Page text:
Pet Fire Safety Tips for Pet Fire Safety Day

home_3It’s always a great time to talk about pet fire safety. Recent data from the National Fire Protection Association suggests that pets start around one thousand fires each year, while around half a million pets are affected every year by home fires. The good news is that there are some quick and easy ways to help keep your dog or cat safe in the event of a house fire, and to help prevent your pets from starting any fires in your home.

No one wants to even think about a fire starting in their home—but unfortunately, they can and do happen. Thankfully, a little foresight can help your pets survive the unthinkable. Start by implementing some “best practices” like keeping your cat’s carrier and your dog’s leash in the same place 100% of the time. In a crisis such as a fire, knowing where to find what you need to get them out of the house as quickly as possible can help you keep a cool head. If you can keep those items by the door, so much the better.

Of course, this assumes you’ll be home when a fire starts. In case you’re not, there are things you can do to protect yourself and your pets if a fire breaks out while you’re away, such as installing monitored smoke detectors. Pets can’t get out of your home if the smoke detector goes off, so using a smoke detector that’s connected to a monitoring center can help first responders get to your house as quickly as possible. And consider getting a Pet Alert cling to affix to a prominent window for when those first responders arrive, making sure to note how many pets are in your home so they can save all of them. Cats, for example, tend to hide when frightened, so it may not be immediately obvious to firefighters if you have one (or more than one).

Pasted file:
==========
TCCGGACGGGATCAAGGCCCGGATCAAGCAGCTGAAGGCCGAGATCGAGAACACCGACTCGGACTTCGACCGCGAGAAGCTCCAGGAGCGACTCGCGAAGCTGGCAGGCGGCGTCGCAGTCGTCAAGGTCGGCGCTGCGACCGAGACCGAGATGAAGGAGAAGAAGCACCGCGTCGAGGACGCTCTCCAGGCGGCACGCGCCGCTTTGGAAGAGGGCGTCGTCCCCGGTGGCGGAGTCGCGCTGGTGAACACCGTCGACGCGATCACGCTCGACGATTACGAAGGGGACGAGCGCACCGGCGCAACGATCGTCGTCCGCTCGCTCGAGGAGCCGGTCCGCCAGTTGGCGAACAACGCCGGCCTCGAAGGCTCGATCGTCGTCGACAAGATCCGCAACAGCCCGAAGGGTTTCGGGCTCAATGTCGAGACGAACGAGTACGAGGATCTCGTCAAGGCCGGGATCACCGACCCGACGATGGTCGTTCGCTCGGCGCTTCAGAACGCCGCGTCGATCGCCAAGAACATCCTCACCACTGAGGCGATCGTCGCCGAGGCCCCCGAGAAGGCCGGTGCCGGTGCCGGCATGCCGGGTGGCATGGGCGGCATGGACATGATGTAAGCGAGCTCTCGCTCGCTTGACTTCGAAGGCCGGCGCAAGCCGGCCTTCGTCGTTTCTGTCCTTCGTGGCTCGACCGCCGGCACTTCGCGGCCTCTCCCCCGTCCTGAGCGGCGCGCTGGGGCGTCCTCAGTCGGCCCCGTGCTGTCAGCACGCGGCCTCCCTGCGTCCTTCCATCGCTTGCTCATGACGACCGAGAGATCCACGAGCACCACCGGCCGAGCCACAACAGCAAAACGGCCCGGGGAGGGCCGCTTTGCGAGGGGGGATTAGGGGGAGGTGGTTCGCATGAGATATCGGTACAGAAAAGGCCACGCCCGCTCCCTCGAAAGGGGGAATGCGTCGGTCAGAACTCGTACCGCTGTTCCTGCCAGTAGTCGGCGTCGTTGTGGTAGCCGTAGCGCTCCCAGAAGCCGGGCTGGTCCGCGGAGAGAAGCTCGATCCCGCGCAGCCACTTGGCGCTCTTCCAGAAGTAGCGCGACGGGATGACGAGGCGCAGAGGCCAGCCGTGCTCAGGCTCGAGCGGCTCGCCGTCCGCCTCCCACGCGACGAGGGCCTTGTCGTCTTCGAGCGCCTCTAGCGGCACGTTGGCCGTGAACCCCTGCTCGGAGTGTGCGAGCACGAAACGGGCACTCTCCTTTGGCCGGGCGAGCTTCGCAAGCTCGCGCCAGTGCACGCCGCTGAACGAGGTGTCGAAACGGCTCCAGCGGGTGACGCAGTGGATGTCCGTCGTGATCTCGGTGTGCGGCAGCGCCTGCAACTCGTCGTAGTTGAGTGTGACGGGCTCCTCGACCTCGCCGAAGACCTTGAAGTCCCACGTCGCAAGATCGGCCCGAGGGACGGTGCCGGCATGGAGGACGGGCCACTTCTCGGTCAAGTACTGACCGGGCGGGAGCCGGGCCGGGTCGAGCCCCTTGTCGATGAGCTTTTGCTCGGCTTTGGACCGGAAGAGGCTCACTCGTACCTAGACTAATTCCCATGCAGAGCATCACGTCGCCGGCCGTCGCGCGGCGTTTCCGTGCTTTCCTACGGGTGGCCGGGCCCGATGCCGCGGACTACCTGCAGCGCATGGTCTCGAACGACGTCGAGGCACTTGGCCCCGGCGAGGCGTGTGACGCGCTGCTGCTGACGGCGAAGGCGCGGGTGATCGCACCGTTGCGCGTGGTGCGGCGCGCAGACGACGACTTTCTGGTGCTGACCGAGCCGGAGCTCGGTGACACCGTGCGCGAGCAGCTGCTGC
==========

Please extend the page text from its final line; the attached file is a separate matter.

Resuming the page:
As for helping to prevent your pets from starting fires, most of it is fairly common sense. A good starting place is extinguishing all open flames, whether they’re on your stove or sitting around your house in the form of candles. Pets tend to be curious about smells, and will poke their noses into cooking fires, candles, or even your fireplace. So if you have to leave a stew simmering on the stove or your fireplace burning while you answer the door, take your dog with you or secure your cat. You could also consider investing in some flameless candles. Not only do they run on environmentally friendly rechargeable batteries, but also they won’t start a fire when your cat or dog accidentally knocks one over with the flick of a tail.

Even the most cautious pet owner can still have bad luck, so if your pet has been burned make sure to take them to a veterinarian in the greater Philadelphia area. Do not wait. A bad burn can send a pet into shock, and even minor ones need care and attention.

VRC is a specialty veterinary healthcare hospital located in the greater Philadelphia area. Our emergency medicine and critical care center is open 24/7, 365 days a year. If your pet is injured at any hour of the day or night, come and see us immediately. We’re here to help.